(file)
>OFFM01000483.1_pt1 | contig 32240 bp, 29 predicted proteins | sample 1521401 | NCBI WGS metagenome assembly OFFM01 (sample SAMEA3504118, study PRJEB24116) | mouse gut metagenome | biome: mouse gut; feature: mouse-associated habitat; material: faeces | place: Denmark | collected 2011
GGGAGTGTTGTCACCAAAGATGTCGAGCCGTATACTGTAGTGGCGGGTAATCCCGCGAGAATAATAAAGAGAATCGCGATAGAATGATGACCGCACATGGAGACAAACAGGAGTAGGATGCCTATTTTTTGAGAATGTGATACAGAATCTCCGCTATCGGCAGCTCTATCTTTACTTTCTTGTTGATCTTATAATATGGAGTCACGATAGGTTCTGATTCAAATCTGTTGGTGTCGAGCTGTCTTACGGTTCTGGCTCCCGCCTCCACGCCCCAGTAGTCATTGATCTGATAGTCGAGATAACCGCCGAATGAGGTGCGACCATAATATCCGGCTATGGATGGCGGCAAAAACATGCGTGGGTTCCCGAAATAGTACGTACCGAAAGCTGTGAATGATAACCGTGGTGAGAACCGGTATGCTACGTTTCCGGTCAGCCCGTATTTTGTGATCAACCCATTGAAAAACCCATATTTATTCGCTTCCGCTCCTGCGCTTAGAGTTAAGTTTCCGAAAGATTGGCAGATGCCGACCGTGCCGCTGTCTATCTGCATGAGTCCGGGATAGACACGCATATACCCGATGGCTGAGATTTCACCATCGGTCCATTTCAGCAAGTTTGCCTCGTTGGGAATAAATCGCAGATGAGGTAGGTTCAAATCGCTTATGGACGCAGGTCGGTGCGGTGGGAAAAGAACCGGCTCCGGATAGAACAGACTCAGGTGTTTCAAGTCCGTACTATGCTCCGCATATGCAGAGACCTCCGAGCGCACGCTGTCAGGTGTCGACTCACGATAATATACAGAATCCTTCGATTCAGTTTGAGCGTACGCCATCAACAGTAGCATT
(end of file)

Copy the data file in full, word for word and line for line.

>OFFM01000483.1_pt1 | contig 32240 bp, 29 predicted proteins | sample 1521401 | NCBI WGS metagenome assembly OFFM01 (sample SAMEA3504118, study PRJEB24116) | mouse gut metagenome | biome: mouse gut; feature: mouse-associated habitat; material: faeces | place: Denmark | collected 2011
GGGAGTGTTGTCACCAAAGATGTCGAGCCGTATACTGTAGTGGCGGGTAATCCCGCGAGAATAATAAAGAGAATCGCGATAGAATGATGACCGCACATGGAGACAAACAGGAGTAGGATGCCTATTTTTTGAGAATGTGATACAGAATCTCCGCTATCGGCAGCTCTATCTTTACTTTCTTGTTGATCTTATAATATGGAGTCACGATAGGTTCTGATTCAAATCTGTTGGTGTCGAGCTGTCTTACGGTTCTGGCTCCCGCCTCCACGCCCCAGTAGTCATTGATCTGATAGTCGAGATAACCGCCGAATGAGGTGCGACCATAATATCCGGCTATGGATGGCGGCAAAAACATGCGTGGGTTCCCGAAATAGTACGTACCGAAAGCTGTGAATGATAACCGTGGTGAGAACCGGTATGCTACGTTTCCGGTCAGCCCGTATTTTGTGATCAACCCATTGAAAAACCCATATTTATTCGCTTCCGCTCCTGCGCTTAGAGTTAAGTTTCCGAAAGATTGGCAGATGCCGACCGTGCCGCTGTCTATCTGCATGAGTCCGGGATAGACACGCATATACCCGATGGCTGAGATTTCACCATCGGTCCATTTCAGCAAGTTTGCCTCGTTGGGAATAAATCGCAGATGAGGTAGGTTCAAATCGCTTATGGACGCAGGTCGGTGCGGTGGGAAAAGAACCGGCTCCGGATAGAACAGACTCAGGTGTTTCAAGTCCGTACTATGCTCCGCATATGCAGAGACCTCCGAGCGCACGCTGTCAGGTGTCGACTCACGATAATATACAGAATCCTTCGATTCAGTTTGAGCGTACGCCATCAACAGTAGCATT